The coflex(TM) device

The coflex(TM) device is a U-shaped titanium alloy, available in 5 sizes from 8mm to 16mm. It is indicated for use in patients with radiographically confirmed moderate to severe stenosis with neural element compromise resulting in claudication and/or radicular symptoms isolated to 1 or 2 levels, in the region of L1 to L5. coflex2.jpgThe coflex™ interspinous implant offers a simple surgical treatment strategy with a low risk potential. Not a single patient was dissatisfied with the outcomes of their surgery,” Dr. Bertagnoli reported.

The coflex interspinous implant was invented by Dr. Jacques Samani in 1994 and has been in continuous use since 1995 outside the United States. Initially, the product was known as the Interspinous “U” and was marketed by Fixano SAS (Peronnas, France). Transfer of ownership to Paradigm Spine was finalized in early 2005, and the product was renamed “coflex interspinous implant”. The design and materials were not changed, but two new sizes were added. The only differences between the Interspinous “U” and the coflex interspinous implant are the manufacturing technique (from a wire EDM manufactured device to a milled device) and the tightening of tolerances. Surgeons with a significant history and patient volume were contacted to participate in a retrospective review of their patient experience with the Fixano Interspinous “U”, the predecessor device to the coflex interspinous implant. Four sites participated in this data collection effort. The surgeons attempted to contact all patients who had received the device. All patients who were greater than six months postoperative were given the option to participate in this data collection, which the company believes helped to minimize selection bias. Of the 589 patients identified by the surgeons, 429 (73%) responded and agreed to participate. All patients were asked to return for contemporaneous history and clinical examination and dynamic x-rays. These results were compared to available patient records pertaining to their quality of life and neurological function and pre-existing x-rays to ascertain implant survivorship. Patient data for the retrospective study was gathered via a questionnaire that captured the following information:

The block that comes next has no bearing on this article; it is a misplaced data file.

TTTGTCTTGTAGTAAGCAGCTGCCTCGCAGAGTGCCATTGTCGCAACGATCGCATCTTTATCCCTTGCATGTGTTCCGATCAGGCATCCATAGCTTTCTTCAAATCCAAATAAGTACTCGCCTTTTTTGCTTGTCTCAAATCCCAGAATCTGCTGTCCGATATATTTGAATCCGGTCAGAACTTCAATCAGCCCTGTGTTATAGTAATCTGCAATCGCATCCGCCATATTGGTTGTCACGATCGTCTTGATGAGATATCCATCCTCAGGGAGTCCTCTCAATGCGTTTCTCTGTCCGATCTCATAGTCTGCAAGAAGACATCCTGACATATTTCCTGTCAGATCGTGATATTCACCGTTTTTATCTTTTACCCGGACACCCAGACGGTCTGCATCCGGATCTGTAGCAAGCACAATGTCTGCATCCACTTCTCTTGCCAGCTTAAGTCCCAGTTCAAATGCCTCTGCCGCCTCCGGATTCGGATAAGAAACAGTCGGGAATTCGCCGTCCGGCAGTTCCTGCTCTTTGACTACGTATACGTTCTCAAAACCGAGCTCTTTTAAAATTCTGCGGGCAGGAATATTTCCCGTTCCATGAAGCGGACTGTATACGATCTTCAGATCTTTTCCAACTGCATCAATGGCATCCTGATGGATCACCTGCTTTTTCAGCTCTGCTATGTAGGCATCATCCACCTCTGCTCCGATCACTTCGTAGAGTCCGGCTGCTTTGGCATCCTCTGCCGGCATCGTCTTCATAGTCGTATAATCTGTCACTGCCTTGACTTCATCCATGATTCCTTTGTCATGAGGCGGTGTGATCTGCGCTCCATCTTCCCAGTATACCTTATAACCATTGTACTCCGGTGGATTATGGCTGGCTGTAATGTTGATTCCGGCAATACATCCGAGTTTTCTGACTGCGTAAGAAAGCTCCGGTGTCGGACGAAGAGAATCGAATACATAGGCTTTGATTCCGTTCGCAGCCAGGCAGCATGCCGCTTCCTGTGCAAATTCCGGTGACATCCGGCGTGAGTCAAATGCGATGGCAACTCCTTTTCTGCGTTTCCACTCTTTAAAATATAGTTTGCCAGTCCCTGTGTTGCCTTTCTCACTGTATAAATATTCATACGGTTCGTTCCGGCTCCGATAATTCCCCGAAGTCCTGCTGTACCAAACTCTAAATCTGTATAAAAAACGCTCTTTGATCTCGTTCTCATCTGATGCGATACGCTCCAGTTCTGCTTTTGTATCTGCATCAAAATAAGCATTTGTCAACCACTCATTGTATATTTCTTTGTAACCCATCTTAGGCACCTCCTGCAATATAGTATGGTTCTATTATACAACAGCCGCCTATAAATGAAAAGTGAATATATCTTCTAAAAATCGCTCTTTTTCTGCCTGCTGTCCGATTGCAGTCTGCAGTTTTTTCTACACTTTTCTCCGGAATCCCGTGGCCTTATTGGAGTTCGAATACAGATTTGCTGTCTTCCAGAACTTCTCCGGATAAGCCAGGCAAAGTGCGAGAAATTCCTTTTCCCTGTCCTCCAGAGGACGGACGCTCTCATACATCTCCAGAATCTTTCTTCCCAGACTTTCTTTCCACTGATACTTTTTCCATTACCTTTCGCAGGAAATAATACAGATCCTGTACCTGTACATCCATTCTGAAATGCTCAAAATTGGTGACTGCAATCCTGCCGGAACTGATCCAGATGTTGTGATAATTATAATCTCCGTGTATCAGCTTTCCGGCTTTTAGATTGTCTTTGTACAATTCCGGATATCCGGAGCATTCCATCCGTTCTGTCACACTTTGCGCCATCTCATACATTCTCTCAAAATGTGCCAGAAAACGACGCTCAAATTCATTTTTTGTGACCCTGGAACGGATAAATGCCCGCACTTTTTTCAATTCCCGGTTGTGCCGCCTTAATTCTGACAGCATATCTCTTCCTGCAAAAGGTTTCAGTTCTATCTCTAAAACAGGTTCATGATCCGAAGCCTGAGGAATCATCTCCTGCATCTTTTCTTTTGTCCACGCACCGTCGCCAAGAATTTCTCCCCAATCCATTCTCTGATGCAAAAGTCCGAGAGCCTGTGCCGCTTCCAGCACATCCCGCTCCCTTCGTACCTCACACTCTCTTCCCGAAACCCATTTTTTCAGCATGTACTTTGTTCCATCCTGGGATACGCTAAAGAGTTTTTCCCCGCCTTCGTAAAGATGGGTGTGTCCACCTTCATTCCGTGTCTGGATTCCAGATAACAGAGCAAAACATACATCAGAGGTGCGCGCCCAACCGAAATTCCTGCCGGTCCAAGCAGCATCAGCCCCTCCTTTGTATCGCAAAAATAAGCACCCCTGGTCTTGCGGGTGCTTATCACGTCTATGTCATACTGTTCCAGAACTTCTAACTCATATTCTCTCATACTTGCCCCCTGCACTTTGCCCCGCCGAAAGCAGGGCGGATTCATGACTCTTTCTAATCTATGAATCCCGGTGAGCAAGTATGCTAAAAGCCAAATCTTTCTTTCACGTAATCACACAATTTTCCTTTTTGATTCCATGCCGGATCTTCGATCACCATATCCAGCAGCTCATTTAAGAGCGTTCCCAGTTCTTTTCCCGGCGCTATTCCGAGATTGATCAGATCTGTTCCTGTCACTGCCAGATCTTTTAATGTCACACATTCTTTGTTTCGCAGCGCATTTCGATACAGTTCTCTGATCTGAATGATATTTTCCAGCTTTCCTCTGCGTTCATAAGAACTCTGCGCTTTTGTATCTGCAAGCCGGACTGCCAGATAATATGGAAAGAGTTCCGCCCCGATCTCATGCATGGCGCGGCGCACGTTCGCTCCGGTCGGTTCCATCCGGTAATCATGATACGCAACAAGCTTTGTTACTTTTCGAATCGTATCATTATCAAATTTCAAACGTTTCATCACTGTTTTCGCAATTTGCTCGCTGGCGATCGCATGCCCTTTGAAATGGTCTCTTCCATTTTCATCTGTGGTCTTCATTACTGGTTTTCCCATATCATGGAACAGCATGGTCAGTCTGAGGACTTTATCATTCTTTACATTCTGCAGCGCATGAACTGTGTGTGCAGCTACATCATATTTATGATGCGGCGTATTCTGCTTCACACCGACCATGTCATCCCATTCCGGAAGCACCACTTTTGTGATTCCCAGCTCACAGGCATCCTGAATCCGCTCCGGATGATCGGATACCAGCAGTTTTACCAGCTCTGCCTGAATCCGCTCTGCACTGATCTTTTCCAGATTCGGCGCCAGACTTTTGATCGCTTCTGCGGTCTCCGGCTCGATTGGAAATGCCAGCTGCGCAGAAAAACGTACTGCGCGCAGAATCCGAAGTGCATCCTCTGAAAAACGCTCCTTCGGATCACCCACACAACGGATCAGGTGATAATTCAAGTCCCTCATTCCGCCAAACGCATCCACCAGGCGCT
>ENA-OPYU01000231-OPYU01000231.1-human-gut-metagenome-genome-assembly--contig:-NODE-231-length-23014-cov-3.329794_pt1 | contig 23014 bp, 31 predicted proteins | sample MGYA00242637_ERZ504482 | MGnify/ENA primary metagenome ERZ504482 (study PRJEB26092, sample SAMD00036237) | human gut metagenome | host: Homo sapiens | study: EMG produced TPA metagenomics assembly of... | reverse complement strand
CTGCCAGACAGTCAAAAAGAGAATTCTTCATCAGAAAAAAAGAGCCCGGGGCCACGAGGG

1) Date of Birth

2) Gender

3) Preoperative diagnosis

4) Preoperative clinical evaluation

5) Previous conservative therapy

6) Previous spinal therapies

7) Concomitant medical conditions

8) Operative data

9) Radiographic and diagnostic tests

10) Postoperative clinical examination

11) Qualitative postoperative x-ray analysis. Of these patients, 209 were treated for spinal stenosis at a single level or two adjacent levels. This population is substantially similar to the population for the protocol that is the subject of a current USA FDA IDE.

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